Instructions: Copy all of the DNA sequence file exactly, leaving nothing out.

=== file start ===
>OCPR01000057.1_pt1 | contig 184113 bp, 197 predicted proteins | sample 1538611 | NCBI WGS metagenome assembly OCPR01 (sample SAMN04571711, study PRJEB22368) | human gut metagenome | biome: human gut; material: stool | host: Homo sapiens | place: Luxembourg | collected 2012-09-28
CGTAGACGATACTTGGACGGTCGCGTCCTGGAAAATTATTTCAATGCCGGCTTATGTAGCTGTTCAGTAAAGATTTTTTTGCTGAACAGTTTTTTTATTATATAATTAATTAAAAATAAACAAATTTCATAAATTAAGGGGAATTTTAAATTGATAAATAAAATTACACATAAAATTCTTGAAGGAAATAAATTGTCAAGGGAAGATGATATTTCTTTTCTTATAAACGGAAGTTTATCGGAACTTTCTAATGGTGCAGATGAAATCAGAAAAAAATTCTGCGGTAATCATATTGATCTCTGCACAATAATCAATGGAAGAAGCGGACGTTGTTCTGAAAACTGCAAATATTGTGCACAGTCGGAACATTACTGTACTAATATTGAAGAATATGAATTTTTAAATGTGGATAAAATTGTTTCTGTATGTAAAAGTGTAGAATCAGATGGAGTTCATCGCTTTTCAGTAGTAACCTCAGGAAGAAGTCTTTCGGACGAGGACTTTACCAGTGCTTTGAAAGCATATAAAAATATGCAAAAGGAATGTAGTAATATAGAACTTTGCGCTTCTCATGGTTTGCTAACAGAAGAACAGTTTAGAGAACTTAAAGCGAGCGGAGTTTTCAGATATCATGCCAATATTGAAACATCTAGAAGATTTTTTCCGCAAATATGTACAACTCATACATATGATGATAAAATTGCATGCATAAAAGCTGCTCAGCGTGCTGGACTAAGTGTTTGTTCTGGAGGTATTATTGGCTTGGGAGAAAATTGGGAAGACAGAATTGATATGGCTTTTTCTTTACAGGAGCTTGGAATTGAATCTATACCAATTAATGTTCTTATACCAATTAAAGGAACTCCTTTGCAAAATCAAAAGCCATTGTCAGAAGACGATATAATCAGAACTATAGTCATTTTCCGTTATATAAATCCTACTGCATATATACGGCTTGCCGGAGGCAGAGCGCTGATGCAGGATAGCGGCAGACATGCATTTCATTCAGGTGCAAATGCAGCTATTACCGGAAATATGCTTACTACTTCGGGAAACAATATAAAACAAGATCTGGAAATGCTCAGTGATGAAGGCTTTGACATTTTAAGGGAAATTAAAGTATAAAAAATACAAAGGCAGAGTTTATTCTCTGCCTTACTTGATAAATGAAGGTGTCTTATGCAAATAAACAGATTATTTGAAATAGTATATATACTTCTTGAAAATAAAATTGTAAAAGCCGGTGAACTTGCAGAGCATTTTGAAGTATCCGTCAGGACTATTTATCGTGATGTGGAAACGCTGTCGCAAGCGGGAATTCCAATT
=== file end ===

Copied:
>OCPR01000057.1_pt1 | contig 184113 bp, 197 predicted proteins | sample 1538611 | NCBI WGS metagenome assembly OCPR01 (sample SAMN04571711, study PRJEB22368) | human gut metagenome | biome: human gut; material: stool | host: Homo sapiens | place: Luxembourg | collected 2012-09-28
CGTAGACGATACTTGGACGGTCGCGTCCTGGAAAATTATTTCAATGCCGGCTTATGTAGCTGTTCAGTAAAGATTTTTTTGCTGAACAGTTTTTTTATTATATAATTAATTAAAAATAAACAAATTTCATAAATTAAGGGGAATTTTAAATTGATAAATAAAATTACACATAAAATTCTTGAAGGAAATAAATTGTCAAGGGAAGATGATATTTCTTTTCTTATAAACGGAAGTTTATCGGAACTTTCTAATGGTGCAGATGAAATCAGAAAAAAATTCTGCGGTAATCATATTGATCTCTGCACAATAATCAATGGAAGAAGCGGACGTTGTTCTGAAAACTGCAAATATTGTGCACAGTCGGAACATTACTGTACTAATATTGAAGAATATGAATTTTTAAATGTGGATAAAATTGTTTCTGTATGTAAAAGTGTAGAATCAGATGGAGTTCATCGCTTTTCAGTAGTAACCTCAGGAAGAAGTCTTTCGGACGAGGACTTTACCAGTGCTTTGAAAGCATATAAAAATATGCAAAAGGAATGTAGTAATATAGAACTTTGCGCTTCTCATGGTTTGCTAACAGAAGAACAGTTTAGAGAACTTAAAGCGAGCGGAGTTTTCAGATATCATGCCAATATTGAAACATCTAGAAGATTTTTTCCGCAAATATGTACAACTCATACATATGATGATAAAATTGCATGCATAAAAGCTGCTCAGCGTGCTGGACTAAGTGTTTGTTCTGGAGGTATTATTGGCTTGGGAGAAAATTGGGAAGACAGAATTGATATGGCTTTTTCTTTACAGGAGCTTGGAATTGAATCTATACCAATTAATGTTCTTATACCAATTAAAGGAACTCCTTTGCAAAATCAAAAGCCATTGTCAGAAGACGATATAATCAGAACTATAGTCATTTTCCGTTATATAAATCCTACTGCATATATACGGCTTGCCGGAGGCAGAGCGCTGATGCAGGATAGCGGCAGACATGCATTTCATTCAGGTGCAAATGCAGCTATTACCGGAAATATGCTTACTACTTCGGGAAACAATATAAAACAAGATCTGGAAATGCTCAGTGATGAAGGCTTTGACATTTTAAGGGAAATTAAAGTATAAAAAATACAAAGGCAGAGTTTATTCTCTGCCTTACTTGATAAATGAAGGTGTCTTATGCAAATAAACAGATTATTTGAAATAGTATATATACTTCTTGAAAATAAAATTGTAAAAGCCGGTGAACTTGCAGAGCATTTTGAAGTATCCGTCAGGACTATTTATCGTGATGTGGAAACGCTGTCGCAAGCGGGAATTCCAATT